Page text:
Now, certain actions by an employer in response to an employee resigning could end up burning any bridges the employer had with the employee, making it very unlikely the employee would ever come back. Other actions, on the other hand, could help with keeping the employee's departure on good terms, perhaps keeping the door open to a possible future working relationship with the departing employee.

So, it can be important for employers to give careful thought to what kind of policies and practices they have when it comes to resigning employees. Skilled employment lawyers can help employers with crafting employment policies aimed at meeting their legal needs and promoting the goals they have for their company and their relationship with their employees.

Source: MainStreet, "Employers Are Seeing the Rise of Boomerang Employees," Ellen Chang, April 6, 2016

How to prevent sexual harassment at your business

As an employer, you are obligated to provide your employees with a safe work environment. Not only does that include safety in the physical sense, but it also includes safety as in the mental and emotional sense. What does that mean for employers? In the context of sexual harassment, it means having policies in place that help prevent it.

Many employers are not aware that sexual harassment cases are prosecuted under the same laws used to prosecute cases of religious and racial discrimination. It is crucial for employers to take sexual-harassment training and prevention seriously to avoid the wrath of federal law. The first step in this prevention is to understand what sexual harassment truly is.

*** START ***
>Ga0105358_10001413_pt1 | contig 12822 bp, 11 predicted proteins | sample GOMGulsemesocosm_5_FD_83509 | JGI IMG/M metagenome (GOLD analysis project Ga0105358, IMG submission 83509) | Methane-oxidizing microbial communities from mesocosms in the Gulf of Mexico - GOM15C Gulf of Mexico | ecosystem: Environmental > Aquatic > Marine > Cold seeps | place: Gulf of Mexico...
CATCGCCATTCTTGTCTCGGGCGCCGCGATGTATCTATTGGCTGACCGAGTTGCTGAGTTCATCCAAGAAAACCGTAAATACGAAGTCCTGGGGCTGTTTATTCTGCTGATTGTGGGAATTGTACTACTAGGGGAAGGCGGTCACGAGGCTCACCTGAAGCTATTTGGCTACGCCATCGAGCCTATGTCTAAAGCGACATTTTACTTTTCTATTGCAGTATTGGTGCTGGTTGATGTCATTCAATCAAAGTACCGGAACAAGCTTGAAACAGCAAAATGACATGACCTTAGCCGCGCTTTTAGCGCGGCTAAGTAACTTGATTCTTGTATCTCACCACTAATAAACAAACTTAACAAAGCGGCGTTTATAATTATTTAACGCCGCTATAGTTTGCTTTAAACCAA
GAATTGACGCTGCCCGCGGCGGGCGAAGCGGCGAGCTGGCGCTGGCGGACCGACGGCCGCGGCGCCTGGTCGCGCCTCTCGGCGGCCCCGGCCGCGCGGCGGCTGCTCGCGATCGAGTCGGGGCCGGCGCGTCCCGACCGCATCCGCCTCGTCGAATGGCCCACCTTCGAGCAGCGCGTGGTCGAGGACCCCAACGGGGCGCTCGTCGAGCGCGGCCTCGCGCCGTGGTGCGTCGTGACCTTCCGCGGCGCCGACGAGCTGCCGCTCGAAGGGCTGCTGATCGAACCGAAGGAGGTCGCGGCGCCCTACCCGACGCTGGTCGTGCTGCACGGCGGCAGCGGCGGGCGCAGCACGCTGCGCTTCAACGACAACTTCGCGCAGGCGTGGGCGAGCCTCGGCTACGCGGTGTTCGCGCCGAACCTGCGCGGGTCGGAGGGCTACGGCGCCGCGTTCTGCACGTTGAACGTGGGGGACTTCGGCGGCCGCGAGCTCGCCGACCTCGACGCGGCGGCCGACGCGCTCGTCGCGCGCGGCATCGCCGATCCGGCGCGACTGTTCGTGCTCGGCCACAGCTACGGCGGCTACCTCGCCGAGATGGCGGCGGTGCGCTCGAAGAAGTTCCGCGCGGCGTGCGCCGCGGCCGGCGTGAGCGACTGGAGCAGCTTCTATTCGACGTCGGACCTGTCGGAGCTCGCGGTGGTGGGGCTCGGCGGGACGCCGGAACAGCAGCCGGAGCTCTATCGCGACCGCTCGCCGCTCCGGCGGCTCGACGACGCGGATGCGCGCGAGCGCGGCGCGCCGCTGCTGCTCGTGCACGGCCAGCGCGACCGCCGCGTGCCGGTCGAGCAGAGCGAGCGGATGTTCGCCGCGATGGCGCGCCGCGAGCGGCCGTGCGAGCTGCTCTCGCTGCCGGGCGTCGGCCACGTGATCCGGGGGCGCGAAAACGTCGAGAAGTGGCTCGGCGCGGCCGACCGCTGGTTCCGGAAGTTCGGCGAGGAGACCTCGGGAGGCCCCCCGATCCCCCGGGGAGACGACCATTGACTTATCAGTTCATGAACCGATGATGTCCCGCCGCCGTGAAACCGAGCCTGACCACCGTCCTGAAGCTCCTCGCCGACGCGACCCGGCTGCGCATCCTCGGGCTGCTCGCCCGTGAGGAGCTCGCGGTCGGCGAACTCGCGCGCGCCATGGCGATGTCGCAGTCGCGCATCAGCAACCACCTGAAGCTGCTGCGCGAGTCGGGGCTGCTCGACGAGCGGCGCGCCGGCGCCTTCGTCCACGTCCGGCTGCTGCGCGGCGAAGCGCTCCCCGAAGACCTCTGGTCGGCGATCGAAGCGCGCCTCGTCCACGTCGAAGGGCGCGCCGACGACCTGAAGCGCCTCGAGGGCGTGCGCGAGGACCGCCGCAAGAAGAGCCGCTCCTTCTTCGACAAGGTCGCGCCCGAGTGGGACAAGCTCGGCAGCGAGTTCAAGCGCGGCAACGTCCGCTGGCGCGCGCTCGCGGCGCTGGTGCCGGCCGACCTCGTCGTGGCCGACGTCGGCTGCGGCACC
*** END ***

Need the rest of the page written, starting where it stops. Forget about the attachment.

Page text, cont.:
Despite the images we may have in our minds, sexual harassment refers to any unwelcome and sexual conduct or advances on the job. This conduct can create a hostile, intimidating and offensive workplace for employees. So it is important that employers provide employees with training to both understand and identify instances of sexual harassment.

Preventing sexual harassment in the workplace may take several steps. Fortunately, once these steps have been put into practice, they are much more easily followed. It is important for you as an employer to have a clear sexual-harassment policy. This policy should clearly define what sexual harassment is while explaining the process for reporting a complaint. Training should also be provided to all employees to help them identify and understand sexual harassment and its consequences.

In the event an employee has experienced sexual harassment, you as the employer should be clear that complaints of sexual harassment will be kept confidential and taken seriously. By taking these steps, employees will be more likely to come forward with a claim before the issue spirals out of control.

Sexual harassment claims, like claims of religious and racial discrimination, can have a profound impact on a company's well-being. To keep your workplace safe, productive and successful, you as the employer should have a clear, concise and comprehensive sexual harassment policy in place. To develop an effective sexual harassment policy, or to address an accusation of sexual harassment, employers may want work with an experienced employment law attorney.

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707 Grant St., Suite 2646
Pittsburgh, PA 15219
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Fax: 412-235-6704